Since Green planned on using the cedar-covered vehicle as his mobile workspace for his podcast and music production, the conversion company added special features. They made space for the wires so that they could be tucked away but still accessible, they ran cables through the walls, and they installed studio speakers above the bed. The table was strategically placed so Green could have an area for his microphones and recording equipment in a central location.

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Green’s setup. Courtesy of Tom Green

It’s a work in progress, Green said. When he first hit the road, he had to set up the entire recording studio every time he arrived at a destination, a process that took close to two hours. Now, he has almost perfected a system where the recording studio can remain mostly permanent full-time.

“Now, I can drive, stop, flick a couple of switches, and start recording,” Green said. “In a way, we took an existing van and the typical design and adapted it for what I’m doing.”

Van life helped transform Green’s career beyond comedy

Most vanlifers choose to take their work on the road with them, working remote jobs in social media, programming, and content writing. When Green decided to start recording his podcast on the road, it started taking on a new, creative form.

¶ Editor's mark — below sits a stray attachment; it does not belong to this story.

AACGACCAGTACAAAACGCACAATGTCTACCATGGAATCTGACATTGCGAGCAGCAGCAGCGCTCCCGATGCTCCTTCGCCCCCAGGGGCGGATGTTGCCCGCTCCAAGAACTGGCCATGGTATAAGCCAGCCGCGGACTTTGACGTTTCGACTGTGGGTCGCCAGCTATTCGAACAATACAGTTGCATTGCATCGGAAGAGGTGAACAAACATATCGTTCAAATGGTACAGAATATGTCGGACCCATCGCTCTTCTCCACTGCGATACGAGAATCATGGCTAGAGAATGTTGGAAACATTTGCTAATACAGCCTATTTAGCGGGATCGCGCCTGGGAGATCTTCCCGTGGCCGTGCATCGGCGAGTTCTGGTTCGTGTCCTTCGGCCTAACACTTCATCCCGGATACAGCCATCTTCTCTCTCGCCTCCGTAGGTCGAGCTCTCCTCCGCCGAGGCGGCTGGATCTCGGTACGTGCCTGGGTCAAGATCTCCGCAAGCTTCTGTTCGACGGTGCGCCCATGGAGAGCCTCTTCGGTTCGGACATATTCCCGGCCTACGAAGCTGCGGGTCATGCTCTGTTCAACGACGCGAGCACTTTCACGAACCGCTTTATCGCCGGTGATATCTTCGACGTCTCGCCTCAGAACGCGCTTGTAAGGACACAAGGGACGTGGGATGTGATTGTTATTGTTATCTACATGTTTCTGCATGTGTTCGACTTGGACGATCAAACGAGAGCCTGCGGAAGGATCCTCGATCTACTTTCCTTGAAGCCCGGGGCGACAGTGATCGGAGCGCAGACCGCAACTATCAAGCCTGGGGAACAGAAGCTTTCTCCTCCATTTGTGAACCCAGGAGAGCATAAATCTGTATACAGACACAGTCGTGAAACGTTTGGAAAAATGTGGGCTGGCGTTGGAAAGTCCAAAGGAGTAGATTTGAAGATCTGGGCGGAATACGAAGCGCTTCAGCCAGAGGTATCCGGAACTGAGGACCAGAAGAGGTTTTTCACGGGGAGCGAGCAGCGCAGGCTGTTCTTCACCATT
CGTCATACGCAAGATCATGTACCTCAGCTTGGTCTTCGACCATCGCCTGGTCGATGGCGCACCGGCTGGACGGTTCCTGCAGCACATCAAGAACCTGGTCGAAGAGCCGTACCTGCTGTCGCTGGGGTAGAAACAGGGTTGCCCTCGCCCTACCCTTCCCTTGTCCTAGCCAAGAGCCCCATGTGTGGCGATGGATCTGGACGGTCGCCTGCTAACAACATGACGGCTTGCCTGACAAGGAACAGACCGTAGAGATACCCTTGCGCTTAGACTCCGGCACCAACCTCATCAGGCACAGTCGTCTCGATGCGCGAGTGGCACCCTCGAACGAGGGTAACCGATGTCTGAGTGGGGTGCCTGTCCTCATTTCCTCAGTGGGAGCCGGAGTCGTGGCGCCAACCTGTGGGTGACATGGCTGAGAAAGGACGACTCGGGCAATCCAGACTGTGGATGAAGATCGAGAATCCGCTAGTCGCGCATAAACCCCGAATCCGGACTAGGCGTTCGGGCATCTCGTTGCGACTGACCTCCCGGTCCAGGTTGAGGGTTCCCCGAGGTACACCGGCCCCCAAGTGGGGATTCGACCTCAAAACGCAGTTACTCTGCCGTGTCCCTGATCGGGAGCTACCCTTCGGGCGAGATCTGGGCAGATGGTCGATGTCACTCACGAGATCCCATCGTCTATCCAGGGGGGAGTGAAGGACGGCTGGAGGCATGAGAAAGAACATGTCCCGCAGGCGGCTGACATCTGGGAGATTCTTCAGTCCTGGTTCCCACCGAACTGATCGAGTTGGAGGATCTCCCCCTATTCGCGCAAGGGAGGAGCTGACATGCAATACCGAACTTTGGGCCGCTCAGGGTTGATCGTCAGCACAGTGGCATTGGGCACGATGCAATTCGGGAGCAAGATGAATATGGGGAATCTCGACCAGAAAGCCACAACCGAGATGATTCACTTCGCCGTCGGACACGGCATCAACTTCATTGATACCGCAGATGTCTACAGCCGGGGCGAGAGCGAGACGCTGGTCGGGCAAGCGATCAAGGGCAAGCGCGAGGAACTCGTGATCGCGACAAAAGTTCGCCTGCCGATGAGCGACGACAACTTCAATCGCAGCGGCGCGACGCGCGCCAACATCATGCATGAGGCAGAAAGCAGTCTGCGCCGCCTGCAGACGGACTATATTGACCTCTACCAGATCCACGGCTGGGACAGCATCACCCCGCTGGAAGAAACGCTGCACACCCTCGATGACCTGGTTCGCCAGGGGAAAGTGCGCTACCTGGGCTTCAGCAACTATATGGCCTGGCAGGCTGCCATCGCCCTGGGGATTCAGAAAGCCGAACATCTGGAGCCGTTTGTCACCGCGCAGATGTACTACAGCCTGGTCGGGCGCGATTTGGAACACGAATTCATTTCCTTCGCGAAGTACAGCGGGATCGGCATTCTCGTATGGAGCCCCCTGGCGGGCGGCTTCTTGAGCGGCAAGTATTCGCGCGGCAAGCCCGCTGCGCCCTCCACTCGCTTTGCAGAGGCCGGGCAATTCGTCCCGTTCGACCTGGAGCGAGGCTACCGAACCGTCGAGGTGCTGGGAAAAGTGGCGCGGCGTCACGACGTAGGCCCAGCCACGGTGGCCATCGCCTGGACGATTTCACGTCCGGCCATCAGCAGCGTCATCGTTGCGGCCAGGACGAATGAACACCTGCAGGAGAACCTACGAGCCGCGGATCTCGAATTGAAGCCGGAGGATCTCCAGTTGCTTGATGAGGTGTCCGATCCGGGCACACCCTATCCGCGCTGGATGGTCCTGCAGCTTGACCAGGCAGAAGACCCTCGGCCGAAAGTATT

Before 2020, he typically chatted with comedic celebrities on his podcast. When he started the journey in his camper van, he began instead interviewing people living in nature and talking about his experiences in the deserts of Arizona and New Mexico. He quickly decided to move away from comedy and renamed the podcast “Van Life with Tom Green” produced by Audio Up Media.

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Green is exploring music and editing. Courtesy of Tom Green

“When you’re being creative, writing, and making music, you need to find inspiration, and sometimes being at home, you can fall into creative ruts,” Green said. “[In the van], there’s so much to look at, observe, talk about, report on, and write about. It’s inspiring.”

Beyond his podcast, Green said he was able to write a song because he was inspired by his adventures on the road, and he recorded a music video by himself for that same song while out in the desert. He’s also had the chance to focus on his love of photography, while teaching himself new editing systems, audio mixing, and cinematography. Green recognised these are things he would have never been able to do by himself before the pandemic and before he decided to join van life.

“I feel a great sense of accomplishment, having been able to figure all this stuff out,” Green said. “I’m now much more satisfied with what I’m doing artistically than I was before.”

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The lifestyle is also helping Green explore photography. Courtesy of Tom Green

Green joined a workforce of vanlifers who prove careers can flourish even while travelling on the road.

“[This lifestyle] has been exciting and eye-opening for me in many ways,” he said.